Since I was very little I’ve been hearing stories about the holocaust. These were not stories that a friend of a friend told me. These were my family stories. My grandmother used to tell me about the times she was separated from my grandpa, not knowing if he was alive. Whenever I wouldn’t eat she would bring up stories about starvation in the labor camp she spent years of her youth. The holocaust has always been present in my mind making me appreciate the life that I have and fear the possibility of something similar happening again. Read more of this post
Note how Harry deals with fear in preparation to make the ice climb of his life
and during the climb. Do you know how to challenge your fears to conquer them?
Vertical Free Ice Climb
Ice climber Harald Berger has waited patiently for one of Austria’s most awe-inspiring waterfalls to freeze over. ‘The Supervisor’ is as high as the Eiffel Tower, a cascade of frozen water that entices and threatens through its fragile beauty. But without the security of rope, Harry’s ice-pick and wits are all there is between him, a thousand feet of ice and air, and a first ever free solo ascent.
“Fearlessness may be a gift but perhaps more precious is the courage … that comes from cultivating the habit of refusing to let fear dictate ones actions.” — Aung San Suu Kyi
The prophet Jeremiah is a striking example of the Biblical paradox that surrender means victory, that in losing our life we find it. (Jesus Christ identifies with Jeremiah more than any other prophet and quotes him most frequently.) In the year 625 BC, the Lord summoned Jeremiah to a prophetic career. Jeremiah’s immediate response was reluctance. “Alas, Sovereign LORD,” he said, “I do not know how to speak; I am too young” (Jeremiah 1:6). He was nineteen at the time. Jeremiah was not the confident, self-assured type like Amos or Isaiah. Sensitive, accustomed to the quiet of small-town life, he was temperamentally unsuited for public life and the harsh treatment that is the customary “reward of the prophets.” Read more of this post
There are so many elements to fear. It is a vast subject. Fear is an emotion that is so harmful and negative that we respond with the most immediate action we can take to remove it or eliminate it.
I want to face my fears. I want to conquer my fears. I should say that I want God to enable me to conquer all my fears. Will I ever? I don’t know.
I know that I have Him and He opposes all the fear I experience. I am seeing fear is a wrong response and has elements of non-faith.
I want to get to the root of my fears and place them where they belong, in God’s care.
Ann Voskamp has made a statement or two about fear that speaks to me. She has written as though God is speaking. Maybe He communicated this to her in some way. Her book, one thousand gifts, does not designate.
All fear is but the notion that God’s love ends. Did you think that I end, that My bread and warehouses are limited, that I will not be enough? But I am infinite child, what can end in Me? Can life end in Me? Can happiness? Or peace? Or anything you need? Doesn’t your Father always give you what you need? I am the Bread of Life and My bread for you will never end. Fear thinks God is finite and fear believes that there is not going to be enough and hasn’t counted the one thousand gifts, exposed the lie at the heart of all fear? In Me, blessings never end because my love for you never ends. If My goodness toward you ends, I will cease to exist, child. As long as there is a God in heaven, there is grace on earth and I am the spilling God of the uncontainable, forever-overflowing-love-grace.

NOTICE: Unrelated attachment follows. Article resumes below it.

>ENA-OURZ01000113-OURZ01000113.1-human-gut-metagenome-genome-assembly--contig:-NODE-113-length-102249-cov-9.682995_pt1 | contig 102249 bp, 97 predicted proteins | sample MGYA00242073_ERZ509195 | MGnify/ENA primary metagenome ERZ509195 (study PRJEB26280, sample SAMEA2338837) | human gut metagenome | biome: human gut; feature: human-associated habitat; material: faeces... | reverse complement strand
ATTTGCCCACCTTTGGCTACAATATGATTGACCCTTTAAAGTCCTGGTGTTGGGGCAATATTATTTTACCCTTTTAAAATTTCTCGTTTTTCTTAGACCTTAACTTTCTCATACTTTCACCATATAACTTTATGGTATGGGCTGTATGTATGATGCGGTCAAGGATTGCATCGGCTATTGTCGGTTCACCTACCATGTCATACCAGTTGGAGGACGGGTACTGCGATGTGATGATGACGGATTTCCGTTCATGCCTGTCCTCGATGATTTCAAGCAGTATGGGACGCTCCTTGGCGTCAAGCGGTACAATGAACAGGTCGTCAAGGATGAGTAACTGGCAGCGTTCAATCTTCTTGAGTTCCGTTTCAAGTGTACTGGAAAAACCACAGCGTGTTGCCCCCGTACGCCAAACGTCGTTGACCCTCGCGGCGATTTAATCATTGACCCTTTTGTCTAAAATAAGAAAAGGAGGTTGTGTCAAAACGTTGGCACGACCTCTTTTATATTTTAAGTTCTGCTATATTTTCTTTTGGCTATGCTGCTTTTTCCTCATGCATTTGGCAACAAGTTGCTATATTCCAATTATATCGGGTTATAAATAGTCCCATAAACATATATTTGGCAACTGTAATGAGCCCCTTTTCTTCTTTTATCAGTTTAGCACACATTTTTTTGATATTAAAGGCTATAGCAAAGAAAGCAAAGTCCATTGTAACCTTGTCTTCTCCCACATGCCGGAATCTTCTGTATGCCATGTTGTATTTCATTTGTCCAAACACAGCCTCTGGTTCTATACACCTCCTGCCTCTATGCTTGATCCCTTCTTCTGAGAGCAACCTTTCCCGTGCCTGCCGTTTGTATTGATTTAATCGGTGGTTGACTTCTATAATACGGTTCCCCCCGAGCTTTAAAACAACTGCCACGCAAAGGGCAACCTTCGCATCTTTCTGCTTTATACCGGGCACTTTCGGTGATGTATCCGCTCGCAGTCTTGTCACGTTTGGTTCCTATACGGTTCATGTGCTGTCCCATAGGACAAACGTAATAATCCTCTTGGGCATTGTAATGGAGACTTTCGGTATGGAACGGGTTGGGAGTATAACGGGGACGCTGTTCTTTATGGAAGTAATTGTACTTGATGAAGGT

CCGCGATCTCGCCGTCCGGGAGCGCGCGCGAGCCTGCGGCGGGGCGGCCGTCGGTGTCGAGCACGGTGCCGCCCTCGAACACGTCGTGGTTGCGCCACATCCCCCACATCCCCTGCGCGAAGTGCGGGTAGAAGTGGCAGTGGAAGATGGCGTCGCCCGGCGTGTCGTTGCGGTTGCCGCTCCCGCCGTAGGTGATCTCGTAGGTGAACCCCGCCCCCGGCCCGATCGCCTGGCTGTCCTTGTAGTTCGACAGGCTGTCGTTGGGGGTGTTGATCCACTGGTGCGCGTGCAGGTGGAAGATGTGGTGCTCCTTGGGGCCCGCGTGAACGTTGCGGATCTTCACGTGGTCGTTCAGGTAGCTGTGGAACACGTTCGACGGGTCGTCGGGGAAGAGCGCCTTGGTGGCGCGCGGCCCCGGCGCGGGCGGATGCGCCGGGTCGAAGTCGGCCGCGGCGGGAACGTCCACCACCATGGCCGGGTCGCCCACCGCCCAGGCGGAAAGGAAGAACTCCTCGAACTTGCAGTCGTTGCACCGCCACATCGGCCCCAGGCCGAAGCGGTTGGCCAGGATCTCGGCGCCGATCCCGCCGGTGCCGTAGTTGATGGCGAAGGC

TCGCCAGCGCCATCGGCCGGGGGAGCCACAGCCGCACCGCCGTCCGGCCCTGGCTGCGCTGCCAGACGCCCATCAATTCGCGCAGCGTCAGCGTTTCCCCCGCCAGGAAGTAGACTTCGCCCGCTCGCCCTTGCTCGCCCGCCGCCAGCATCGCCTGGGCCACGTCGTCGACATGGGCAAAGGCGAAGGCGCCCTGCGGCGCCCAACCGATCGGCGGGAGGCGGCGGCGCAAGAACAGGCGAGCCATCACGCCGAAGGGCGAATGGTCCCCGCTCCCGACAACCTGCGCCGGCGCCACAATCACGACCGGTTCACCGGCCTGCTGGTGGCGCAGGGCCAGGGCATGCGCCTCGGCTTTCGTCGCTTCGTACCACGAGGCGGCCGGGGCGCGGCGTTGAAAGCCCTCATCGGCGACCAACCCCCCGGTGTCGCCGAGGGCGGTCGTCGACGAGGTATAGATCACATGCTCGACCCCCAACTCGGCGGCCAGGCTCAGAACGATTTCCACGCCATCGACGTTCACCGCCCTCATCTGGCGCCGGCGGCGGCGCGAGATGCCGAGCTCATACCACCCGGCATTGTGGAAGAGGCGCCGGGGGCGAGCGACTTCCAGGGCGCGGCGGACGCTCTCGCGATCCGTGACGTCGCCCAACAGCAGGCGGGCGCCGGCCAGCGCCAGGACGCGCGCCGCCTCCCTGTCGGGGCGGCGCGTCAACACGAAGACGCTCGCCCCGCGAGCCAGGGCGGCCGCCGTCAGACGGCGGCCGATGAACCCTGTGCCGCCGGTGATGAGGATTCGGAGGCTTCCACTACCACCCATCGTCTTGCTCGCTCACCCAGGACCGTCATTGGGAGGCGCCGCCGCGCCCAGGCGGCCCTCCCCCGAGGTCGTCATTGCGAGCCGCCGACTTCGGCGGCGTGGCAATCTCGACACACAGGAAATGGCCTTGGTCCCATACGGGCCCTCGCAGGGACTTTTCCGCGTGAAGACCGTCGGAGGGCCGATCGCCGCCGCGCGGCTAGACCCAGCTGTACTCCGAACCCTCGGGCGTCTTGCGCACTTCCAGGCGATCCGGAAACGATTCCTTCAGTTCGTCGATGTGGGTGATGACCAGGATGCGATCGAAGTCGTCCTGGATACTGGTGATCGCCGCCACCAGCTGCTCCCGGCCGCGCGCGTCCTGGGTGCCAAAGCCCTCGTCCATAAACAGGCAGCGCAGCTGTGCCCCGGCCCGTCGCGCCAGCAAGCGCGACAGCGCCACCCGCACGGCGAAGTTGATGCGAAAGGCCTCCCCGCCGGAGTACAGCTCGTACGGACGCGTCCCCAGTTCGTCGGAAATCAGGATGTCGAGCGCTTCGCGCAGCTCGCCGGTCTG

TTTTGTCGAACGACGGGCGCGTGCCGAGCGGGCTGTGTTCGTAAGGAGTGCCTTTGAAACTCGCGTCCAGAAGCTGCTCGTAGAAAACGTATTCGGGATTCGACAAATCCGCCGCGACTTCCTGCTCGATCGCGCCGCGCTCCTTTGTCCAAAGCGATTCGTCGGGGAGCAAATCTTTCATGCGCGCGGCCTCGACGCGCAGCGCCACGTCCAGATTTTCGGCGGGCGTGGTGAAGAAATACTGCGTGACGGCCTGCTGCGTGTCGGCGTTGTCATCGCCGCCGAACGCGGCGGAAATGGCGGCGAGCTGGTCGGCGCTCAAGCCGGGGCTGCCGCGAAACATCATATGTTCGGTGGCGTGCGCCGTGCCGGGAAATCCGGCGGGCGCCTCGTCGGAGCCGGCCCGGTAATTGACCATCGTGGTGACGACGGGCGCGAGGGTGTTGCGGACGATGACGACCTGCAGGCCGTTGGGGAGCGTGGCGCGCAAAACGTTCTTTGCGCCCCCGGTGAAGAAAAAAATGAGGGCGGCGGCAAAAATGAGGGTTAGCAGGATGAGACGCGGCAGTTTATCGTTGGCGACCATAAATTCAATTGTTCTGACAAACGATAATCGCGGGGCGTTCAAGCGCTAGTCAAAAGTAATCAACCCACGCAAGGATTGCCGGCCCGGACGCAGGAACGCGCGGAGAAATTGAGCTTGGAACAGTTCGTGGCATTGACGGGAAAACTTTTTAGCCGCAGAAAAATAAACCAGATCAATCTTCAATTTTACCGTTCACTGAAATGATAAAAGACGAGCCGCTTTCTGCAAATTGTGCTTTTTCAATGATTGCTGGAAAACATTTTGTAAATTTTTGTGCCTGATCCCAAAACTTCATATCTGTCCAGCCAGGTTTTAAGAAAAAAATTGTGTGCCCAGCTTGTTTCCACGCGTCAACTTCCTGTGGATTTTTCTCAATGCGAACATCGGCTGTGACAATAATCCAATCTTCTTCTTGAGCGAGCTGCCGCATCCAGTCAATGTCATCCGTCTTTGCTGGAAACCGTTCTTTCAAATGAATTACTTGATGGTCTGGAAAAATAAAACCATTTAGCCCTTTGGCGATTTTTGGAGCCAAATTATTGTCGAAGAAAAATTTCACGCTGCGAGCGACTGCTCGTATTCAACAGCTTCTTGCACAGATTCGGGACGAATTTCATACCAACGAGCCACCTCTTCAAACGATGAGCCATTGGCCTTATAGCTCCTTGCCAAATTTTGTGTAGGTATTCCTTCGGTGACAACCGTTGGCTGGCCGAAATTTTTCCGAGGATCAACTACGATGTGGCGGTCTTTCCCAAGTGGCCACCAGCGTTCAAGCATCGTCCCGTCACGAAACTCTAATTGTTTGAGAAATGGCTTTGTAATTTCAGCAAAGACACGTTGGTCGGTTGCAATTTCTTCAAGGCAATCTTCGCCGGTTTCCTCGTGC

From the Lotus Effect. Over a billion live in a world of fear. See the diagram for more data. They are not safe nor secure because of the threat of violence and crime. It is time that we wake up to the need. Read more of this post
Take care, brothers, lest there be in any of you an evil, unbelieving heart, leading you to fall away from the living God. But exhort one another every day, as long as it is called “today,” that none of you may be hardened by the deceitfulness of sin Hebrews 3: 12-13
…callousness happens (in our hearts) when we continue to indulge in anxiety, which always springs from the belief that God isn’t able to care for us properly or that what he provides isn’t enough for us. Such a belief is really unbelief.
What are we to do if we detect hardness in our hearts? We…rightly identify our anxiety as sin.” We acknowledge our anxiety and consciously name it what it is, ‘unbelief.’ “Unbelief underscores every fear and every act of sin we commit. Unbelief is the assertion in our hearts, even if it doesn’t appear to be so, that God cannot be trusted.
Unbelief is the source of all our fears, because unbelief, taking up residence in our minds and hearts, cast aspersions on the good character of God. When we doubt God’s kind intentions, we will certainly go astray in our hearts and eventually become hardened to the comfort he would bring us. We can turn away from the lie of unbelief right now and put our faith in our good Father.
Whether I want to admit it or not. The source of my conflict, despair, and heart pain is my unbelief in the goodness of God–not believing His trustworthiness. He is trustworthy and His promises to us are true. I must cling to that truth, then, I will be at rest no matter what comes.